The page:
For Deerhoof, the tumultuous late 2010s and early 2020s were a call to arms and a time of rejuvenation. The venerable band made some of the most vital music of their career with Future Teenage Cave Artists and the brilliant mini-album Love-Lore, which condensed and contextualized some of the 20th century's musical highlights into a short yet sprawling medley that paid homage to revolutionary artists ranging from Ornette Coleman to the B-52s. With Actually, You Can, they continue that momentum. Arriving quickly after those releases, Deerhoof's 18th album brings a brashly hopeful perspective to the issues they explored on the dense and challenging Future Teenage Cave Artists and builds on Love-Lore's concise yet jam-packed approach to genre-mashing (and also echoes Friend Opportunity, Offend Maggie, and the galvanizing cheer of Mountain Moves). Influences as far-flung as Baroque classical music, Tejano, and Japanese harvest festival music bounce off of each other merrily. Fanfare-like riffs embellish interpolations of a Handel aria and a Maya Angelou essay on "Be Unbarred, O Ye Gates of Hell"; "Scarcity Is Manufactured" fights notions of austerity with a parade-like abundance of joy and sound; and "Divine Comedy" closes the record with what could be a medley in its own right. While making the album, the band were also inspired by the live shows they couldn't play due to the COVID-19 global pandemic, and it's as if they're playing twice as hard on Actually, You Can to make up for lost time. Given how fierce "Plant Thief" and "Epic Love Poem" sound, it's hard to believe Deerhoof didn't record them together in a studio or on a stage, but actually, they didn't. Ed Rodriguez and John Dieterich's jaw-dropping guitar work leads the way on songs such as "Department of Corrections," but there's also plenty of expressive work from drummer Greg Saunier and vocalist/bassist Satomi Matsuzaki on "Ancient Mysteries, Described," which offers more proof that even Deerhoof's poppiest songs will (fortunately) never follow a straight path, and on "Our Philosophy Is Fiction," where the band's performances go in opposite but complementary directions. A manifesto that only Deerhoof could create, Actually, You Can is a perfect example of how they achieve what seems like the impossible time and time again -- and with its heroic doses of fun and optimism, it reminds listeners that actually, they can too.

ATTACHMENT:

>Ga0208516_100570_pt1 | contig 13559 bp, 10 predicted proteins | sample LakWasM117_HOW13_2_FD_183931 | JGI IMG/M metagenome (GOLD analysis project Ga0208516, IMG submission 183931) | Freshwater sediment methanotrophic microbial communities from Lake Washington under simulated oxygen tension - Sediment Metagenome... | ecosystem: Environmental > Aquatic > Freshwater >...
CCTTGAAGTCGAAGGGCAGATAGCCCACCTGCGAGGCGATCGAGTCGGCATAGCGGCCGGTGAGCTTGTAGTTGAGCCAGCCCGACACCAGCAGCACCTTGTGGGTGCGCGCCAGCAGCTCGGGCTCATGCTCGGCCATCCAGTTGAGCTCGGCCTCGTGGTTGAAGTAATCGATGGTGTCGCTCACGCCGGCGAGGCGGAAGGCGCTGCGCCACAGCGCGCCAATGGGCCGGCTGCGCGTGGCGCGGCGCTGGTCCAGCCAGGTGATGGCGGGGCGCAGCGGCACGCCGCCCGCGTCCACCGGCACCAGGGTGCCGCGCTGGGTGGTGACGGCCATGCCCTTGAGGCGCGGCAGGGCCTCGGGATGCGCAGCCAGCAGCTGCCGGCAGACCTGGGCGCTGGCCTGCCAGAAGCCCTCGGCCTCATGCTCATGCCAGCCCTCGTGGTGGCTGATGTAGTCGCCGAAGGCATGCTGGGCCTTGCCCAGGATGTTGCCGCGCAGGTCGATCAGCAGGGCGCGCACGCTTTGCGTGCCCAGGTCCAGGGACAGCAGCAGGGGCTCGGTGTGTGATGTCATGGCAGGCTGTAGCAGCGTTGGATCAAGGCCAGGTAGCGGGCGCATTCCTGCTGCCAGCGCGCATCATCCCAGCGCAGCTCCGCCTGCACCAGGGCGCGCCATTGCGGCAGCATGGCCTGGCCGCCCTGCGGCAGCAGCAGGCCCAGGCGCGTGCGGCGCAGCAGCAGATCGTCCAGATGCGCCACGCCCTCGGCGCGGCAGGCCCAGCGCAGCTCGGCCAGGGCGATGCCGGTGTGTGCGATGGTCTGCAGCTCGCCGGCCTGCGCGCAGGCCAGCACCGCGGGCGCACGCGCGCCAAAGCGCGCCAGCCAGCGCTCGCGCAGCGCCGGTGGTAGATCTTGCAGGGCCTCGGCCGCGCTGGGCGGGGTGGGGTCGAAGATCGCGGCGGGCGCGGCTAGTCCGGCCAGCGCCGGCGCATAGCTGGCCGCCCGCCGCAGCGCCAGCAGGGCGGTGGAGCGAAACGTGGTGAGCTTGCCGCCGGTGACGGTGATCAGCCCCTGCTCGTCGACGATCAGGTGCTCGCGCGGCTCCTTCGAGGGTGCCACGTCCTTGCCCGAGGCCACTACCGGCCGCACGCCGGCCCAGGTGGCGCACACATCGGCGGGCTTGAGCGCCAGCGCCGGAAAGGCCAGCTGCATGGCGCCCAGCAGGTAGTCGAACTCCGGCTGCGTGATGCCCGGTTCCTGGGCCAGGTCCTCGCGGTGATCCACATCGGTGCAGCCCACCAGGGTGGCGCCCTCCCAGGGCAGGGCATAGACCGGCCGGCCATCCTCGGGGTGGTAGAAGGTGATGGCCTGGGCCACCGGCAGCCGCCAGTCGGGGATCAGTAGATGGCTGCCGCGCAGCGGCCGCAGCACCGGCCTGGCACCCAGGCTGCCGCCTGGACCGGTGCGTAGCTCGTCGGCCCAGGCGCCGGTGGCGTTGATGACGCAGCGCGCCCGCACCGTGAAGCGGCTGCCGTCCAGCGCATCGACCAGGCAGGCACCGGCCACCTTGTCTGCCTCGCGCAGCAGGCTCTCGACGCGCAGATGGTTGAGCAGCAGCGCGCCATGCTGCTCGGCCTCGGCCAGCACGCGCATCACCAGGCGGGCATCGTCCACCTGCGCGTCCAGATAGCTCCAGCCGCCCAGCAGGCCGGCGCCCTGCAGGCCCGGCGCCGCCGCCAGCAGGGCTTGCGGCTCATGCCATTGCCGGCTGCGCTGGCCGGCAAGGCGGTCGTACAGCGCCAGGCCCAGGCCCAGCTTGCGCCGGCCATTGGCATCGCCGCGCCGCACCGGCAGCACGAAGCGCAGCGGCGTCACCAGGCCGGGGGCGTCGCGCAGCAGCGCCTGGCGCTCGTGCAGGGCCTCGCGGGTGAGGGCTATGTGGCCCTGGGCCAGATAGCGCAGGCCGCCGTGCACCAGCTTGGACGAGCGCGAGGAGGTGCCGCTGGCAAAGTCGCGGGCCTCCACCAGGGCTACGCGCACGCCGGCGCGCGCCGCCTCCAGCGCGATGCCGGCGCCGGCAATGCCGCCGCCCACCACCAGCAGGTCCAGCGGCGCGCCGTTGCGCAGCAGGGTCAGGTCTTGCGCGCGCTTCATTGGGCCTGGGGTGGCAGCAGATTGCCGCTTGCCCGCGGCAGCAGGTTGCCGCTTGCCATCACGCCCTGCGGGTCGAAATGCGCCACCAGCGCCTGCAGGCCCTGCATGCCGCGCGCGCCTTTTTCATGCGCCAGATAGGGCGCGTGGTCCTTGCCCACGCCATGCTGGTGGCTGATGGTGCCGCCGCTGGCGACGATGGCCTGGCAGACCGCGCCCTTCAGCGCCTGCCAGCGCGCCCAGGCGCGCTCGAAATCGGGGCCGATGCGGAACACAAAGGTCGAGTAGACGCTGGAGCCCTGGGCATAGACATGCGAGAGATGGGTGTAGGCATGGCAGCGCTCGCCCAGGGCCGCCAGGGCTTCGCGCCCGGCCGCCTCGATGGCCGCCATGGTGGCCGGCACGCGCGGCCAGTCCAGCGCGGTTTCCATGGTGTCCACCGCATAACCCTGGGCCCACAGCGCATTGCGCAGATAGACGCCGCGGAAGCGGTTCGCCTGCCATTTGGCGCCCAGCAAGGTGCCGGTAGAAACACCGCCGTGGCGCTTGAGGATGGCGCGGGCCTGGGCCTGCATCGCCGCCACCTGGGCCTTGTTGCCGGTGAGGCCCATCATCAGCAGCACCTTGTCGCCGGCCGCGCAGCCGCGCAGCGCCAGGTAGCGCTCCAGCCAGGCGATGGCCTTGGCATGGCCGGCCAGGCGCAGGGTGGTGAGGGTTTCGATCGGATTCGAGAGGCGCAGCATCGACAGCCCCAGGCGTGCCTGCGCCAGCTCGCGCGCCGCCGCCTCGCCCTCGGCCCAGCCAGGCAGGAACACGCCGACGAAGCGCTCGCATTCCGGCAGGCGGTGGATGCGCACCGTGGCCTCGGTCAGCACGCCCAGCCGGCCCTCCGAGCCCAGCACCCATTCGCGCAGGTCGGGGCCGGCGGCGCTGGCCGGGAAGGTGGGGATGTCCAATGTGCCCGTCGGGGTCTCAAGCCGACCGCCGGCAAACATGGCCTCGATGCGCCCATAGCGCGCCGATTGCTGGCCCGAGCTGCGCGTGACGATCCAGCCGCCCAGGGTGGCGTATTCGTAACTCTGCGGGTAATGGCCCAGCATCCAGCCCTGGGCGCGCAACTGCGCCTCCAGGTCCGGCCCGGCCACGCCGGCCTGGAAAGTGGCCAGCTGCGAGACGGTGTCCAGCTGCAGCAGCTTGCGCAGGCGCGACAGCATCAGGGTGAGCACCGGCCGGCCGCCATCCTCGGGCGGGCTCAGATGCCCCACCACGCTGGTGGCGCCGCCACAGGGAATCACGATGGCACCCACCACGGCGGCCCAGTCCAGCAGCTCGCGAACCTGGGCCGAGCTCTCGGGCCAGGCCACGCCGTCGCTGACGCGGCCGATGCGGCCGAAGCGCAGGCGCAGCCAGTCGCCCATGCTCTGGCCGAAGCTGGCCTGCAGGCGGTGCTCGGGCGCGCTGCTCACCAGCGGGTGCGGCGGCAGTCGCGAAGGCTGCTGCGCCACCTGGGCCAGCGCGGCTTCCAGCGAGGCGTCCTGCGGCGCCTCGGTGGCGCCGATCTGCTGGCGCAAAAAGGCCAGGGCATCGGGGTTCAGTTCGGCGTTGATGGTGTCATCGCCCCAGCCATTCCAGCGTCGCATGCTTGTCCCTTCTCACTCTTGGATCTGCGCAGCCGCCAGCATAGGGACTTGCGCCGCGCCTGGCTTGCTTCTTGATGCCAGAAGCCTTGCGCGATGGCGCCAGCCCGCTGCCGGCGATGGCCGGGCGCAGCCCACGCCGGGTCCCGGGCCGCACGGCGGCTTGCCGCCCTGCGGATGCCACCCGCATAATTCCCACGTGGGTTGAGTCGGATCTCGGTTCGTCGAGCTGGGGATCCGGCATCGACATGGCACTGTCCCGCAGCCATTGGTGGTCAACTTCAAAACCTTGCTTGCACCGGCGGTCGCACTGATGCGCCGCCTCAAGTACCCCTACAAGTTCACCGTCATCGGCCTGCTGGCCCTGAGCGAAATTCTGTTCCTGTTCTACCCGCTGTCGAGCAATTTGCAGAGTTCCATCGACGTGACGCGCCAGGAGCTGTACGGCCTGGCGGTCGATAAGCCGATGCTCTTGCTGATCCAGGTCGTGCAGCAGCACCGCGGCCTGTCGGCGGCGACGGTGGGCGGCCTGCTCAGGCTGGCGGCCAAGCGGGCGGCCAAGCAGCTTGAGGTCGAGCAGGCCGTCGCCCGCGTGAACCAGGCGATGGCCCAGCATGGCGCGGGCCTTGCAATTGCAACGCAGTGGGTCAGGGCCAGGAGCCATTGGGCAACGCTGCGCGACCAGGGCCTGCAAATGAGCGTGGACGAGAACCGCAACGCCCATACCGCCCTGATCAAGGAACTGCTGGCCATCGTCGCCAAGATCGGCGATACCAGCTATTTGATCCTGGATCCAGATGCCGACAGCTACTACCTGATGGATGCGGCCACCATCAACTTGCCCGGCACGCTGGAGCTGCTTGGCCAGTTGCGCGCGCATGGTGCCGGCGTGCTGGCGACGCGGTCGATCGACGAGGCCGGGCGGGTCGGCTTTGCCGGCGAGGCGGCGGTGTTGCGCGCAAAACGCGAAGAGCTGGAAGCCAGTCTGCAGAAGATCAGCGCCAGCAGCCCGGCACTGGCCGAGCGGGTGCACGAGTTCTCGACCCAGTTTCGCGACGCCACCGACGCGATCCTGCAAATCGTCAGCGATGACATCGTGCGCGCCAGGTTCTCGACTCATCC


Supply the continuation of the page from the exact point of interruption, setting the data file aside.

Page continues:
Actually, You Can Review
by Heather Phares